Delphi Project creates new tool for evaluating adjunct faculty working conditions

Adrianna Kezar

Dr. Adrianna Kezar

USC Rossier professor Adrianna Kezar and PhD candidate Elizabeth Holcombe have created a self-assessment tool for evaluating the types of cultures experienced by non-tenure-track faculty (NTTF). The 26-question survey is available for download from the website of the Delphi Project on the Changing Faculty and Student Success.

“This survey is based on case studies of 25 departments that range from supportive to destructive in terms of the working conditions experienced by non-tenure-track faculty,” says Kezar, who serves as co-director of the Delphi Project as well as of the Pullias Center for Higher Education. “We took those findings and created this resource that we hope will improve the working conditions for adjunct faculty.”

Kezar first identified the four types of cultures in a paper published in 2013 in the Journal of Higher Education. “Four Cultures of the New Academy: Support for Non-Tenure Track Faculty” summarizes the types as follows:

  • In the destructive culture, NTTF perceive disrespect and hostility from their tenure-track colleagues.
  • In the neutral/invisible culture, NTTF perceive no respect or inclusion from their departmental colleagues; while there is no active disrespect, NTTF are typically ignored or treated as temporary teachers or mechanisms for content delivery.
  • In the inclusive culture, NTTF perceive that they are respected and included by their departmental colleagues.
  • In the learning culture, NTTF perceive a positive atmosphere of respect and inclusion; they are treated as professional equals by their tenure-track colleagues.
Elizabeth Holcombe

Elizabeth Holcombe

Kezar and Holcombe explain that the assessment can be taken by individual faculty members or administered by department chairs who want to begin taking steps to improve the culture for NTTF in their departments.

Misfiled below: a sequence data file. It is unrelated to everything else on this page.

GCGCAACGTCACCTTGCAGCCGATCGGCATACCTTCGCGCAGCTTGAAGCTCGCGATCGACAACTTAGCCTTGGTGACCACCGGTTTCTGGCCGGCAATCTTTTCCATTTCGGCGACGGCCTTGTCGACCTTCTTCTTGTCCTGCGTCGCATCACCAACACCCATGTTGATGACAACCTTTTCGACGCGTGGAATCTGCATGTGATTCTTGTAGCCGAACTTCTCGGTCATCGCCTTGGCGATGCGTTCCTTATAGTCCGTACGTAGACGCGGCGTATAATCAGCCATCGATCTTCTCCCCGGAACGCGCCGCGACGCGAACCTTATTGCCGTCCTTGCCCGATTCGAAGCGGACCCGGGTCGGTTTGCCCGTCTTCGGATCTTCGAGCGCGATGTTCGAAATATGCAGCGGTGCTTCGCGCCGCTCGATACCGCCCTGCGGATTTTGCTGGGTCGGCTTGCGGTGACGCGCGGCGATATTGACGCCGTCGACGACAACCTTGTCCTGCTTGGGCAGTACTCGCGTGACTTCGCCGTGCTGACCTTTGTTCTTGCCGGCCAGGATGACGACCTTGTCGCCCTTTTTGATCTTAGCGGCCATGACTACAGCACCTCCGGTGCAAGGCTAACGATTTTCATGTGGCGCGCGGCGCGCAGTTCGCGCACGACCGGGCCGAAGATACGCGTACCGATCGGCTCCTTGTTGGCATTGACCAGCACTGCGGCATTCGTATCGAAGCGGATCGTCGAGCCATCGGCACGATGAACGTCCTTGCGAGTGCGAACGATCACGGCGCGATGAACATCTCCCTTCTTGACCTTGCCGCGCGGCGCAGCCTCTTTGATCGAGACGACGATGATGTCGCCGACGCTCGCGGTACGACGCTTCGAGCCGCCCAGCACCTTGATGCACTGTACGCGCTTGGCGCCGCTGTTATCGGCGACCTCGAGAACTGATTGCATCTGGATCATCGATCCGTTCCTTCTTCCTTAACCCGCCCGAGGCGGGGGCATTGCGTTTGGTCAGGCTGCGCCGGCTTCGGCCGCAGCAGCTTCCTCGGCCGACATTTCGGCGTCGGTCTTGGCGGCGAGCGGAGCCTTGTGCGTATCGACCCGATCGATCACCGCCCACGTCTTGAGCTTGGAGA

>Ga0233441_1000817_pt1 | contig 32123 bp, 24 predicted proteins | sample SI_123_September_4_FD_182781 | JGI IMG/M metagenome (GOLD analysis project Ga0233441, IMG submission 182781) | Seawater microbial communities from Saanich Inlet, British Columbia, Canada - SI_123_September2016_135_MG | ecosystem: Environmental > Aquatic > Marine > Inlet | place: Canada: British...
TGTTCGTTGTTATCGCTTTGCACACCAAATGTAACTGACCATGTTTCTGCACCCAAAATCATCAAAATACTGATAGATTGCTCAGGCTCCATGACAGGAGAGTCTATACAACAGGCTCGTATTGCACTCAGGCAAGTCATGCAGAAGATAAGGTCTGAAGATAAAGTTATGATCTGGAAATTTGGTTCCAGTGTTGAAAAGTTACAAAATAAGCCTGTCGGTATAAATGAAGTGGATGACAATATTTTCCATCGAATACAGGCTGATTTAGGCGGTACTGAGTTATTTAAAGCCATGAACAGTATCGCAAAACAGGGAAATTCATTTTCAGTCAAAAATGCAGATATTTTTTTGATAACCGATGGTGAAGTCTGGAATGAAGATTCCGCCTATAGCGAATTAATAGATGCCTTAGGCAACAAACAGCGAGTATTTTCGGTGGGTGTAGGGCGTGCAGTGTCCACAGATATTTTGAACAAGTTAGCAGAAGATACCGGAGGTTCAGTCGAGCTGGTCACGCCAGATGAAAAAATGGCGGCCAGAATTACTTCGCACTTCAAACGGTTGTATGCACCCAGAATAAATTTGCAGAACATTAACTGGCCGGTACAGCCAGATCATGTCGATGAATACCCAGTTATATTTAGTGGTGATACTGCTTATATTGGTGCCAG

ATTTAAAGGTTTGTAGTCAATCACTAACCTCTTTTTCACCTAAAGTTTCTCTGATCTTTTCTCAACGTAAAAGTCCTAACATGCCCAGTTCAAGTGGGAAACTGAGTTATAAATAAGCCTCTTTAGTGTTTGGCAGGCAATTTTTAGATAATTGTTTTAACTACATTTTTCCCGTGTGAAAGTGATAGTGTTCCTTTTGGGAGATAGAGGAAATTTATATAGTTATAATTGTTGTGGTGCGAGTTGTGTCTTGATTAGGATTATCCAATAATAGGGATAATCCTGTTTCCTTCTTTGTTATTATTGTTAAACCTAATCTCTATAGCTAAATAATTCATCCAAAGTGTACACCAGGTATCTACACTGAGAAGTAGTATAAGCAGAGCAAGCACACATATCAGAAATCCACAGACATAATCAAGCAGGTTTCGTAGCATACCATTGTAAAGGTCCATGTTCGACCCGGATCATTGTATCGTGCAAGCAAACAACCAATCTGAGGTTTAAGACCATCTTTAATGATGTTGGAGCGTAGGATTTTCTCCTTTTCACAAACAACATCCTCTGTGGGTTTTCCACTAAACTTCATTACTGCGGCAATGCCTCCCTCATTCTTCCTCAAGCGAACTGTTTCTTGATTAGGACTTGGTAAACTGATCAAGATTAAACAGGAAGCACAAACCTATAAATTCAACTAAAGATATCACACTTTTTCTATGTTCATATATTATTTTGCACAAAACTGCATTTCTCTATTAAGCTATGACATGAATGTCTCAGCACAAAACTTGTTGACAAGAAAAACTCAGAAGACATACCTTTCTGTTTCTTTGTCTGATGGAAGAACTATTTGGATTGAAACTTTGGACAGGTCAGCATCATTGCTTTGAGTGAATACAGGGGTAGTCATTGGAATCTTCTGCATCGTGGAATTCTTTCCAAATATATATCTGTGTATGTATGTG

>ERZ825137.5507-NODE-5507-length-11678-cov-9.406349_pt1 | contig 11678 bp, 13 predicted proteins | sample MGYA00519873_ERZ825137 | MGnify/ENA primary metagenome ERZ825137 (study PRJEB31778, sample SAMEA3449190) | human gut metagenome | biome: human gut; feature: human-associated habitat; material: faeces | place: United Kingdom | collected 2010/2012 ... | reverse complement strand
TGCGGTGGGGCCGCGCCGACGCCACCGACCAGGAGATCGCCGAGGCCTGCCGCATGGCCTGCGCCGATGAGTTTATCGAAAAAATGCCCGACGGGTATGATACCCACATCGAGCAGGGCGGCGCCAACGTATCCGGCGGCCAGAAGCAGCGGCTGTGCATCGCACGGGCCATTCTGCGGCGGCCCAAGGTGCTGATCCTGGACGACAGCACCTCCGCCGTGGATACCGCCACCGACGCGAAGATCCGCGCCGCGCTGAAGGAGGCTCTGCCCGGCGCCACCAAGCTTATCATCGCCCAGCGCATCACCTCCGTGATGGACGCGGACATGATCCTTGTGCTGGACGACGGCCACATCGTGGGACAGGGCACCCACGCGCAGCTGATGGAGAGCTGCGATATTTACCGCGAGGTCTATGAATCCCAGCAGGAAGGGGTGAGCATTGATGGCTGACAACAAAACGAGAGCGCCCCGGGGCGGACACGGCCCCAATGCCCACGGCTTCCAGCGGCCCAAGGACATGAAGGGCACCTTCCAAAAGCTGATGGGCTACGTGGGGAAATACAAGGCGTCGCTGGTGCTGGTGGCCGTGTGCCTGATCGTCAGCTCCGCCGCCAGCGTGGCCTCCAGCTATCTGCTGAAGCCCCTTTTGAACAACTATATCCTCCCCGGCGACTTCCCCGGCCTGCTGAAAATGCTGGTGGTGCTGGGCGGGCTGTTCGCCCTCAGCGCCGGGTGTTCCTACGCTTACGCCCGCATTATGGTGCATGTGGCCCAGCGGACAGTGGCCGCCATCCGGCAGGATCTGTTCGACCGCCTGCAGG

“Increasingly academic leaders, such as department chairs, are interested in improving support for NTTFs but are not sure what needs to be done, and they have been asking for a way to know what areas to focus on,” says Holcombe. “This survey provides that guidance by giving them a sense of areas that are working and others that are not as well as an overall sense of their departmental climate.”

The questionnaire provides more details about research on the four cultures around three constructs: willingness to perform, capacity to perform and opportunity to perform:

Willingness to perform includes such issues as employment equity, respect, collegiality and flexibility; capacity to perform relates to professional growth; and opportunity to perform is related to notions of academic freedom, autonomy and equity.”

“This survey is based on case studies of 25 departments that range from supportive to destructive in terms of the working conditions experienced by non-tenure-track faculty.”
—Adrianna Kezar, Professor of Education

Kezar is a nationally recognized expert on issues surrounding adjunct and non-tenure-track faculty. Earlier this month she commented on news that Northwestern University was seeing improvements in its recruitment of quality teachers in the wake of its decision last year to implement new titles for full-time, non-tenure-track faculty members as well as in the introduction of longer contracts and clearer paths to promotion.

“Hopefully more campuses will follow suit,” Kezar told Colleen Flaherty of Inside Higher Education. “There is no real downside to more respect, acknowledgment, longer contracts and the chance for promotion and basically being more professionalized.”

However, she emphasized that there are other ways to improve conditions for NTTF, including writing them into academic freedom policies, offering professional development opportunities and including them in campus awards and mentoring programs.